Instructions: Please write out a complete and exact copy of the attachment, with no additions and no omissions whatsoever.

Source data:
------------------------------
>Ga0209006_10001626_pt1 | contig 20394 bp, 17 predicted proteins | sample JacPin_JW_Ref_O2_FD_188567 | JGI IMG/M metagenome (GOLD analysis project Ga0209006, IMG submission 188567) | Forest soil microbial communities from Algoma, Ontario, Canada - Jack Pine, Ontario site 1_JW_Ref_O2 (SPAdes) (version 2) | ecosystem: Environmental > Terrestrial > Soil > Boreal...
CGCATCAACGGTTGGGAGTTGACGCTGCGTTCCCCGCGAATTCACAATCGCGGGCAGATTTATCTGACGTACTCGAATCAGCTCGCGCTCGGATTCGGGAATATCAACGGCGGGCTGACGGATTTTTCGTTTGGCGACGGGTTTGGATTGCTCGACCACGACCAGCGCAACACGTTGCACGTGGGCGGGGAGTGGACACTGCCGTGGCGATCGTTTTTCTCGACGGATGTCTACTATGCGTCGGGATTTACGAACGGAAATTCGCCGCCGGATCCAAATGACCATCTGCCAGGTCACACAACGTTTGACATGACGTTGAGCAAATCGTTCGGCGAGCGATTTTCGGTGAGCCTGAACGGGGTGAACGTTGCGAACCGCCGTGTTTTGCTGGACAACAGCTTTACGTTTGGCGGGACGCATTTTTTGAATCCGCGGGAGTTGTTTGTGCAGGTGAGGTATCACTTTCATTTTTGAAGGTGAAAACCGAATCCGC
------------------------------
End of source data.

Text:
>Ga0209006_10001626_pt1 | contig 20394 bp, 17 predicted proteins | sample JacPin_JW_Ref_O2_FD_188567 | JGI IMG/M metagenome (GOLD analysis project Ga0209006, IMG submission 188567) | Forest soil microbial communities from Algoma, Ontario, Canada - Jack Pine, Ontario site 1_JW_Ref_O2 (SPAdes) (version 2) | ecosystem: Environmental > Terrestrial > Soil > Boreal...
CGCATCAACGGTTGGGAGTTGACGCTGCGTTCCCCGCGAATTCACAATCGCGGGCAGATTTATCTGACGTACTCGAATCAGCTCGCGCTCGGATTCGGGAATATCAACGGCGGGCTGACGGATTTTTCGTTTGGCGACGGGTTTGGATTGCTCGACCACGACCAGCGCAACACGTTGCACGTGGGCGGGGAGTGGACACTGCCGTGGCGATCGTTTTTCTCGACGGATGTCTACTATGCGTCGGGATTTACGAACGGAAATTCGCCGCCGGATCCAAATGACCATCTGCCAGGTCACACAACGTTTGACATGACGTTGAGCAAATCGTTCGGCGAGCGATTTTCGGTGAGCCTGAACGGGGTGAACGTTGCGAACCGCCGTGTTTTGCTGGACAACAGCTTTACGTTTGGCGGGACGCATTTTTTGAATCCGCGGGAGTTGTTTGTGCAGGTGAGGTATCACTTTCATTTTTGAAGGTGAAAACCGAATCCGC